Urban Chill Factor

Cities store more carbon than tropical rainforests do

Acre for acre, more organic carbon is stored in cities and suburbs than anywhere else—even tropical forests.

This startling result comes from the first complete carbon-storage tally of human-dominated ecosystems in the contiguous United States. The researchers added up the amount of carbon tucked away in everything from houses to household pets. They found that in 2000, cities, suburbs, and exurbs accounted for 10 percent of total land-based carbon storage.

Generally, nearly two-thirds of that carbon is kept under wraps in urban soils, its decay slowed beneath pavement and buildings. Vegetation accounts for another fifth of the stored carbon; slow-to-rot garbage trapped in landfills, a tenth; and wood in building structures, five percent. People themselves, it turns out, don’t lock up much carbon. Neither do their pets.

Cities had a denser carbon profile in comparison to sprawling suburbs and exurbs. “Because of the population density (in cities), you have multiple layers of carbon,” explains lead author Galina Churkina, a scientist at the Leibniz-Centre for Agricultural Landscape Research.

Churkina says that, to slow climate change, we need to stop taking urban carbon for granted, especially since the character of cities is never static. Instead of being seen solely as an environmental blight, cities and towns could be seen as mechanisms to protect or increase carbon stocks. Building homes and furniture that use more wood products could help, as could strategically planted trees and gardens.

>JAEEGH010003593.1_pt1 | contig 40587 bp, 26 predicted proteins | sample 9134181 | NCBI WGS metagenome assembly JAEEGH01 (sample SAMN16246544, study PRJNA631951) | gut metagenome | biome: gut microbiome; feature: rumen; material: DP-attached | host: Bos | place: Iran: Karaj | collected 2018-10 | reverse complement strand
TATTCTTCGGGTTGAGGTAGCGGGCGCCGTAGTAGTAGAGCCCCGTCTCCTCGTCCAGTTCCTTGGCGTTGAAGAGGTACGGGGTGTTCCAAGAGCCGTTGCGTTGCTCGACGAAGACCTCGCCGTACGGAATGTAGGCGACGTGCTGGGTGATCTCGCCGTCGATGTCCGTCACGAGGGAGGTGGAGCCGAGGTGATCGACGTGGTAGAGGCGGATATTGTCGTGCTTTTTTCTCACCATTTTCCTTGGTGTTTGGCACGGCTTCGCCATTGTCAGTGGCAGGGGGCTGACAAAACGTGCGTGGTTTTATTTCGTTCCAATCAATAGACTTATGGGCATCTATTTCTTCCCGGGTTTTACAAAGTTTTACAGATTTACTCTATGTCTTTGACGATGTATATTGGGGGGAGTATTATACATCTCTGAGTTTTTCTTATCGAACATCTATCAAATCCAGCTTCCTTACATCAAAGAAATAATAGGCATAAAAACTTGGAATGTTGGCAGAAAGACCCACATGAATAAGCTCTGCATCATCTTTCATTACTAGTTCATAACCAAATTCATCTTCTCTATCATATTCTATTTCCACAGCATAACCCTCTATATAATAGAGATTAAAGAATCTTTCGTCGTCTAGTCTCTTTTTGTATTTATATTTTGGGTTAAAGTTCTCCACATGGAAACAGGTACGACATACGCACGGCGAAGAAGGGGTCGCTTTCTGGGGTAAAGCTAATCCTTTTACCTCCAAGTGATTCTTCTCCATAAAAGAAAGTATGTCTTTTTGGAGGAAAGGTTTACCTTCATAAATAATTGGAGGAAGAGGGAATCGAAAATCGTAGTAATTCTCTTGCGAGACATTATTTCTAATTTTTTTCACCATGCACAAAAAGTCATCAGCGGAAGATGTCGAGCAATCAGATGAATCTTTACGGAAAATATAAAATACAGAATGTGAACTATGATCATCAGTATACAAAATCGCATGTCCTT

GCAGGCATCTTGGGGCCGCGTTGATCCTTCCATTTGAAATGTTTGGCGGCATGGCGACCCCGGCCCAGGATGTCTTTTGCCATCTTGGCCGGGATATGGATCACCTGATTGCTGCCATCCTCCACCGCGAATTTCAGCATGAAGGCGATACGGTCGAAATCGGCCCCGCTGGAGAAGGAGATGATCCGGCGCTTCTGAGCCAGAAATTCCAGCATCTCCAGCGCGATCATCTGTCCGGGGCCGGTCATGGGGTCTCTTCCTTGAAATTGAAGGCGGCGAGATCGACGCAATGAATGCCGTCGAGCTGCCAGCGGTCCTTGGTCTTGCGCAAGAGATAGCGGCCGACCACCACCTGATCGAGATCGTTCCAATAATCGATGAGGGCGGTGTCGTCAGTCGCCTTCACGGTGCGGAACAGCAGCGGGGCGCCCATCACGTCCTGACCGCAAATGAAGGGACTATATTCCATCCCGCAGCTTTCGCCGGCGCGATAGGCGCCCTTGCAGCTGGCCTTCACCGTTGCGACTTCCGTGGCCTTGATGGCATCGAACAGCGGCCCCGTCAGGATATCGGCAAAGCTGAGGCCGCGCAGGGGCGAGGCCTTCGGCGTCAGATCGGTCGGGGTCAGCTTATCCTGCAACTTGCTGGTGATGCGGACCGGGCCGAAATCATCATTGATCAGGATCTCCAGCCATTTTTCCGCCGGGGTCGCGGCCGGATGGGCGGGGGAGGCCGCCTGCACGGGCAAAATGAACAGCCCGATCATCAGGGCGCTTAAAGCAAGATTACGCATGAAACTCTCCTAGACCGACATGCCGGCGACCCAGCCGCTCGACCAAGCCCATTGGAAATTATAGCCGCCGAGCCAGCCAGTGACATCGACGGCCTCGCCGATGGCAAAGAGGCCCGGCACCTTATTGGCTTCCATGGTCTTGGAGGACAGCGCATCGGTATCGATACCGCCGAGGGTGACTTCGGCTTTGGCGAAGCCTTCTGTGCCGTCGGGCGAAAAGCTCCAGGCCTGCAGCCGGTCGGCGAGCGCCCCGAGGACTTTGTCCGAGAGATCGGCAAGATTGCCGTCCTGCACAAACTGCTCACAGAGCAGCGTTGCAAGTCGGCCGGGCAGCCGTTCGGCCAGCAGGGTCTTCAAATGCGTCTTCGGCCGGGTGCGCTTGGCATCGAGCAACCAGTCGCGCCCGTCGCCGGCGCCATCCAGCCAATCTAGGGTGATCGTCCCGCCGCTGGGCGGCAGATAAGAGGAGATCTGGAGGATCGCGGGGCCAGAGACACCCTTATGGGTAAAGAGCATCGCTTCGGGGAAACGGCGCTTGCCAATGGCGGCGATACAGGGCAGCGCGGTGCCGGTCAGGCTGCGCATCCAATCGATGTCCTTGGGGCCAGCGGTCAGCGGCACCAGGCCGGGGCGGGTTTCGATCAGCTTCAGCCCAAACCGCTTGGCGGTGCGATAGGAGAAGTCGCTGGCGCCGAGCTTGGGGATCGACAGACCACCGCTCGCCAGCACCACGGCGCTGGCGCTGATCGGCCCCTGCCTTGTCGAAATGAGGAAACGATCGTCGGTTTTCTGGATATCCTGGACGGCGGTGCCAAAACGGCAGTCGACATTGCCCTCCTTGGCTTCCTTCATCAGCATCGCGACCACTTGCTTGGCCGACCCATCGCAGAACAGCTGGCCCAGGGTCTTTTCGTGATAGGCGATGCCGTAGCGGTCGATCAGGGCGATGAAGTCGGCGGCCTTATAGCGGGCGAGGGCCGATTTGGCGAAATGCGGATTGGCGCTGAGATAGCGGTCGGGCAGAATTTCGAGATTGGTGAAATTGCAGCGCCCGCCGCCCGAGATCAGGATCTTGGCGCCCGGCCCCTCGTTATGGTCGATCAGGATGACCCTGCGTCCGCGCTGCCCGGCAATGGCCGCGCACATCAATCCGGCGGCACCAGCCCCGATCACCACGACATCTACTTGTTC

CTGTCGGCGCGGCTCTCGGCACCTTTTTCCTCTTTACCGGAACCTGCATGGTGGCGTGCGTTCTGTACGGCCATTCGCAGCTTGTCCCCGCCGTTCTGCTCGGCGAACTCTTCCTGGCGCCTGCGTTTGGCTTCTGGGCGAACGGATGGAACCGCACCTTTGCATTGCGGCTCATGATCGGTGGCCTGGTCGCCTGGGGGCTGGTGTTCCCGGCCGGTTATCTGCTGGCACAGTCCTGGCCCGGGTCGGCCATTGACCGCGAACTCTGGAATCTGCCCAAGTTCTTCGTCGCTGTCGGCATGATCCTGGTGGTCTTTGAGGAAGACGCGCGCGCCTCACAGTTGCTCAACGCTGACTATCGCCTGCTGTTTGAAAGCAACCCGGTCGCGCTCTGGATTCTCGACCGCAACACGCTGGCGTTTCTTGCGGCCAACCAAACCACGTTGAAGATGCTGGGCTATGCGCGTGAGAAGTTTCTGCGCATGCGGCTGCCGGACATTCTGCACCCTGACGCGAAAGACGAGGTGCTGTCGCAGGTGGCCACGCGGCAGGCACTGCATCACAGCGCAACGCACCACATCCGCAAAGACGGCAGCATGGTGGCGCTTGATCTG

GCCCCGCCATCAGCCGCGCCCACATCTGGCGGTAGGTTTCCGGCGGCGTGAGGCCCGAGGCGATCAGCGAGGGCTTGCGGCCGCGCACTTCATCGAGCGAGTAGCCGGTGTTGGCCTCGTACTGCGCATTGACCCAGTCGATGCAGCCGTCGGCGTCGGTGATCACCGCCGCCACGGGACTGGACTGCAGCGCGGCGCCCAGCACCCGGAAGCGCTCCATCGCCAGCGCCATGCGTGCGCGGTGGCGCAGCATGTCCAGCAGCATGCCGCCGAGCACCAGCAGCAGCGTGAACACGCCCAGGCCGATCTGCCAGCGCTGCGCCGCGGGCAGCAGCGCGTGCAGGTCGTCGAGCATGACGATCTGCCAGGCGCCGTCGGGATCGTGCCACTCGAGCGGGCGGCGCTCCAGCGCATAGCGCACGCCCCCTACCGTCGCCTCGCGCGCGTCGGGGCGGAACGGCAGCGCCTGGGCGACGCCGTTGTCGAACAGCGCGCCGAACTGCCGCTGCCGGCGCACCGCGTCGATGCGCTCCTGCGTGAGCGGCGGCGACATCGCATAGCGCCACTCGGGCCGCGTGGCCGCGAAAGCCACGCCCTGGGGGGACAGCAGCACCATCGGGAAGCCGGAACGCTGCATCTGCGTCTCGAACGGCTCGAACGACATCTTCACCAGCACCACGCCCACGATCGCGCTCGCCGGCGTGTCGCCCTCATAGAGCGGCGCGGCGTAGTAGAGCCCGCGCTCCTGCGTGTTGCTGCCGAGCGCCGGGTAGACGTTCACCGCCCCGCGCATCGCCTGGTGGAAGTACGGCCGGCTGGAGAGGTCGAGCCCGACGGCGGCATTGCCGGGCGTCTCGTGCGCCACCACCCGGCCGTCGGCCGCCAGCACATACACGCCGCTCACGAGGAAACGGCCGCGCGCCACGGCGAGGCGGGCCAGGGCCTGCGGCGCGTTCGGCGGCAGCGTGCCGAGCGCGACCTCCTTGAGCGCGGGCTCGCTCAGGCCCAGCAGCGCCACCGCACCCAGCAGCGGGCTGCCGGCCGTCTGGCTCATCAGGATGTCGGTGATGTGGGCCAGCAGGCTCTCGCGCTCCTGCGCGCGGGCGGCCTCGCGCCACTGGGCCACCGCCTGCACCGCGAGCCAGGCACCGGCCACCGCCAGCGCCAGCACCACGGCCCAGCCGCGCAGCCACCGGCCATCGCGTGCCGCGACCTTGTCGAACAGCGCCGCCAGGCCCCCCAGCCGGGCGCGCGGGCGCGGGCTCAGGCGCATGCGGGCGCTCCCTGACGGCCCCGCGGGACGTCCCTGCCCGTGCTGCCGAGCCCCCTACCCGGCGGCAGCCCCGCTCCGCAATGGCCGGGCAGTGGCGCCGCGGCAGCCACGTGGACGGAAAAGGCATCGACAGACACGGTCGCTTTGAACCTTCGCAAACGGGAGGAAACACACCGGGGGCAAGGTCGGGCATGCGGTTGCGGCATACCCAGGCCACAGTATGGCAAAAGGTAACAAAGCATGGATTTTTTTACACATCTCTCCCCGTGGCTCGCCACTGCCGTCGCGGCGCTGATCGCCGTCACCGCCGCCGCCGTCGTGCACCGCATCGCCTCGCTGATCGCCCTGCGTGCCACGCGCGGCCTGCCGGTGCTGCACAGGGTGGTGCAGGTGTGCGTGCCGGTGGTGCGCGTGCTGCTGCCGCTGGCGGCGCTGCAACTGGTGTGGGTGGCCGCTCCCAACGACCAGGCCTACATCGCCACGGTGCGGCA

But storing up carbon isn’t always as simple as it sounds. For example, Los Angeles and New York are already pursuing ambitious tree-planting goals, partly with carbon storage in mind. Churkina cautions that, without taking maintenance needs such as fertilizer and water into account, even planting a tree could backfire and increase net carbon emissions. ❧

—Jessica Leber

Churkina, G., D. Brown, and G. Keoleian. 2009. Carbon stored in human settlements: the conterminous United States. Global Change Biology DOI:10.111/j.1265-2486.2009.02002.x

©Thomas Jackson/Getty Images

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5 Comments

  • Felipe Melo December 18, 2009 at 3:47 pm

    This is wrong! How much carbon is emitted to build cities? Surely more than that stored.

    Reply

  • Alex Gangur December 28, 2009 at 7:43 am

    Tropical rainforests also don’t harbour large populations of ravenous human consumers to generate nitrous and sulphurous oxides and other toxic wastes and virtually indiscriminately shread habitats of their resources.

    Am I the only one who thinks this interpretation of data sounds like a piss-poor attempt to justify the environmental degradation associated with human growth and expansion?

    Reply

  • Alberto Gallardo December 29, 2009 at 10:04 am

    Have you ever been in a jungle? There is more to consider than a single variable. Carbon is indeed important, but is not everything that matters. Just rememeber that a forest is more than the sum of the trees.

    Reply

  • Alberto Gallardo December 29, 2009 at 10:06 am

    Have you ever been in a jungle? There is more to consider than a single variable. Carbon is indeed important, but is not everything that matters. Just rememeber that a forest is more than the sum of the trees (or carbon!).

    Reply

  • GSP January 13, 2010 at 2:28 pm

    What a fascinating article to challenge our preconceived notions about carbon storage. I wouldn’t take an article like this evidence of a “cities good / jungles bad” dichotomy nor would do I think that the author has forgotten about the myriad benefits of unspoiled tropical forests (this is Conservation Magazine, isn’t it?) However, unless you seriously advocate the preemptive removal (i.e. genocide) of billions of people then we should be glad that there is more evidence that cities can be part of a future where people live as efficiently as possible.

    Reply

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